The hardest stories I have to report are the ones about legal tech startups that are forced to shut down. Today brings news that Gavelytics, a seven-year-old litigation analytics company, is closing its doors effective tomorrow.
I first wrote about Gavelytics on the day that its product publicly launched, Sept. 26, 2017, and later had the opportunity to visit its Los Angeles headquarters and record an interview for my LawNext podcast with founder and CEO Rick Merrill and Justin Brownstone, the company’s former VP of sales and litigation counsel.
Merrill notified me this morning by email that he “recently made the difficult decision to close Gavelytics effective June 30.”
The reason, he said, is “a long story.” He said he would speak with me next week to provide more details.
In a statement that Merrill will release more widely next week, he said:
“This week I made the difficult decision to close Gavelytics. Despite our fast start and many accomplishments, I have been unable to grow the business fast enough to secure sufficient financing to continue.
“I am very proud of our team and the value we have delivered to our clients. We invented the category of state court analytics. We earned the loyalty of many of the world’s largest law firms and insurance companies. We patented multiple elements of our technology. We built things never before built and answered litigation-related questions never before answerable. We did many great things, just not fast enough.
“I am very sorry for our team members, investors and clients. We got extremely close to success but ultimately fell short. I will always be proud of our ambition’s reach, even though it exceeded our grasp.”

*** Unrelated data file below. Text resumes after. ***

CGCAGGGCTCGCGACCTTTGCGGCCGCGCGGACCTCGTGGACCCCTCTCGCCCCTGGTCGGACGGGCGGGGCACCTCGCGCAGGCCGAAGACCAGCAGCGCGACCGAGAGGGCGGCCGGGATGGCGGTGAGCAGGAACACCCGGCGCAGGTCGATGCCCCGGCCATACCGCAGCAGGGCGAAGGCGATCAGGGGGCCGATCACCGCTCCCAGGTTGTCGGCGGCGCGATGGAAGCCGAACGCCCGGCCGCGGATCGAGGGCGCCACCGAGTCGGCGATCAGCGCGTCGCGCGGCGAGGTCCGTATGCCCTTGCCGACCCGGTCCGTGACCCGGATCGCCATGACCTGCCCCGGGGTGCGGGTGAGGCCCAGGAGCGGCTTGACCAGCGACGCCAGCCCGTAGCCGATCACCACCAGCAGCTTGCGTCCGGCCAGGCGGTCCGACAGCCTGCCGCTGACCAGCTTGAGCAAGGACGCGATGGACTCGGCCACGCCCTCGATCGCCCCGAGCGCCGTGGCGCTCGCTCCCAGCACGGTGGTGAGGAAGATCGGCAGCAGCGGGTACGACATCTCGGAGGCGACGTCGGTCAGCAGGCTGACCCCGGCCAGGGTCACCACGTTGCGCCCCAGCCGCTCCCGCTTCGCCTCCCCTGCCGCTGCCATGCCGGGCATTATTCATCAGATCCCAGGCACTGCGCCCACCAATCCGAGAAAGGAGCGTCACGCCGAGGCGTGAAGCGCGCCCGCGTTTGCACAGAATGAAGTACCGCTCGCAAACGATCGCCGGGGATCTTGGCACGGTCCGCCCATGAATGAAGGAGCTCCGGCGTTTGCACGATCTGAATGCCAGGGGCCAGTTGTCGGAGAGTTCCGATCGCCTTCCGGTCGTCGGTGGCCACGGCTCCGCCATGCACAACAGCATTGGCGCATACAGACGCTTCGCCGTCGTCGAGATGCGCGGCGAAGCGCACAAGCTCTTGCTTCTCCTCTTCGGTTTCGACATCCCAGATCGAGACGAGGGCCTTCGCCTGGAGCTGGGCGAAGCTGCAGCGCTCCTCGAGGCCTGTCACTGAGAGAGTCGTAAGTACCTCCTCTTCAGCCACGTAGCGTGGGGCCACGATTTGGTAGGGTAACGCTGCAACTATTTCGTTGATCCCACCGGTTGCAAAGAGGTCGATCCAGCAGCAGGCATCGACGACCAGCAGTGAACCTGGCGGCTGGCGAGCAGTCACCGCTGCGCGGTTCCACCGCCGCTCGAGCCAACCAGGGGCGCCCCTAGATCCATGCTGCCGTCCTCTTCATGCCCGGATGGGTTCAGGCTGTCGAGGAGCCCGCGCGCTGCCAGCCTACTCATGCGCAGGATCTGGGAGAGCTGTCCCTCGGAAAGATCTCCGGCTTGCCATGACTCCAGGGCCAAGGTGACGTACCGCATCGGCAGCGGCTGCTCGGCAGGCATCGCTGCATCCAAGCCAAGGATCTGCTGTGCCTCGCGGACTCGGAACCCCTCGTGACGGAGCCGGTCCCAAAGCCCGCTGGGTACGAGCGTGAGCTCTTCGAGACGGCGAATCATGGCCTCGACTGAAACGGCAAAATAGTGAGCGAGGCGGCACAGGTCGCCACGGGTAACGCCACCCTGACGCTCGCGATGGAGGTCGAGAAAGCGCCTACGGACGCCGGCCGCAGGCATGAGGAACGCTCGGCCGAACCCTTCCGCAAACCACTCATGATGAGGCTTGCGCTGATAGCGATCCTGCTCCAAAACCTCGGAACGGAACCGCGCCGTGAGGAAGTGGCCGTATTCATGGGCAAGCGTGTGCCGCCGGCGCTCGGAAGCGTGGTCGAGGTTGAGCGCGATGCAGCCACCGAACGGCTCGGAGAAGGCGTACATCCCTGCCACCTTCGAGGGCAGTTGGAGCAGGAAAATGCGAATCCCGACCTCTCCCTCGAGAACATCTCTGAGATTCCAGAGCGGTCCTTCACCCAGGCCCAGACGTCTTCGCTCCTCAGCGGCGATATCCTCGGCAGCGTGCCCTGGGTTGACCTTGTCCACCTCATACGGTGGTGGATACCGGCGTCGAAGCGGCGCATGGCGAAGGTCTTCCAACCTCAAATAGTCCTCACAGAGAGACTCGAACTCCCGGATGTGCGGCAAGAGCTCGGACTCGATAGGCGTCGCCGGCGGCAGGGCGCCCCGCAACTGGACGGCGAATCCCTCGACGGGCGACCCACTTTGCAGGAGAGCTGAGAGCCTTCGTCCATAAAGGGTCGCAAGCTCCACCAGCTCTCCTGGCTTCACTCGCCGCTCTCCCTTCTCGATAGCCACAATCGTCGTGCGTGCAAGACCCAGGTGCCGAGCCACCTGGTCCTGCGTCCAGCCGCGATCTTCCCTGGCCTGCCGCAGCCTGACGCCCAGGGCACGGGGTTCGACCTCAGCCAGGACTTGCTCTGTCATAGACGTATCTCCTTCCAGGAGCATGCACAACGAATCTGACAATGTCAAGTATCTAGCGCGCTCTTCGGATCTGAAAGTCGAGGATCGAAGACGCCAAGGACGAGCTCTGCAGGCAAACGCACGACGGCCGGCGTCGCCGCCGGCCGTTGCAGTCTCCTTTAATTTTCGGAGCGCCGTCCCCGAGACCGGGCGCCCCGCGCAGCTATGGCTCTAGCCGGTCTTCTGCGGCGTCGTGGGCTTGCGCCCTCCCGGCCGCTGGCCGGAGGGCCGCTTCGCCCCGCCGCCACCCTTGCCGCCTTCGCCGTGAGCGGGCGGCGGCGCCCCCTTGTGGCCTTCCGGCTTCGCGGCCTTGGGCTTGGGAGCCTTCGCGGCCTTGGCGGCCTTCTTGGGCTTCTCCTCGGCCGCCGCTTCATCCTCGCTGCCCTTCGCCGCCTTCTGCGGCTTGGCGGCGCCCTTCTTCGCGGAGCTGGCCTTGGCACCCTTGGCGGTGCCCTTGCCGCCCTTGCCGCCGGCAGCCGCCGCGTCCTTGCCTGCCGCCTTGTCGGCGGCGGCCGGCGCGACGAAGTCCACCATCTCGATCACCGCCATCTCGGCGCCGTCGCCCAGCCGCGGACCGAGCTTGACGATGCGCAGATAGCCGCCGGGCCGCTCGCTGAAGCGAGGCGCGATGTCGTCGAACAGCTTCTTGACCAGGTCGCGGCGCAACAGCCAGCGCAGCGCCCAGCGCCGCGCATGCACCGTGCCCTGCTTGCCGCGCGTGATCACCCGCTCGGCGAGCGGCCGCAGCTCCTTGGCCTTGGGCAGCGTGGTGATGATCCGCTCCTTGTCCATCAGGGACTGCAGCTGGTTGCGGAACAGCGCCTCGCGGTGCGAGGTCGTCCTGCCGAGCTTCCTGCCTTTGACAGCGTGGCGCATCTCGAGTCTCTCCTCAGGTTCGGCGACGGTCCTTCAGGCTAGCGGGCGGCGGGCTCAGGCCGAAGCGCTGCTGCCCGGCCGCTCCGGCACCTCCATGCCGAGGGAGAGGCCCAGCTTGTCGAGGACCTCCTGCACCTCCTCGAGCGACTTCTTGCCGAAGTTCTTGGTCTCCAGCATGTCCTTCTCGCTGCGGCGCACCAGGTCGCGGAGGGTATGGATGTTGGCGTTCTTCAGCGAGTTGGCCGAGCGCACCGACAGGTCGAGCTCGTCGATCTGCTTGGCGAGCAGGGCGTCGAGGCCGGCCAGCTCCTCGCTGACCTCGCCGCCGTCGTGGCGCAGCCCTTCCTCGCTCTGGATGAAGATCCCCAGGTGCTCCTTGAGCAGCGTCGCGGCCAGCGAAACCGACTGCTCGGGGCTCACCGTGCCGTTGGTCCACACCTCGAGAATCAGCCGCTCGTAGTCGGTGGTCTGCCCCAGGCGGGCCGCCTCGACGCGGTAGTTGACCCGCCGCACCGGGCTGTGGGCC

A former biglaw litigator, Merrill started the company after becoming frustrated with his inability to get meaningful information about the judges before whom he was appearing.
“The idea struck me, What if, in advance, I could know detailed information about the judge?” Merrill told me at the time of his 2017 launch. “What if I knew whether he leaned plaintiff or defendant? What if I knew he typically does not grant summary judgment motions?”
While initially focused on judge analytics in California, the company later expanded to cover more states and more types of analytics, including a major expansion in 2020 that added analytics on law firms, lawyers and litigants and a searchable database of some six million litigation briefs.
In 2018, the company raised $3.2 million in funding, on top of $2.5 million it had previously raised, for a total of $5.7 in funding.
Gavelytics was a good product created by good people. I am sorry to see them have to shut down.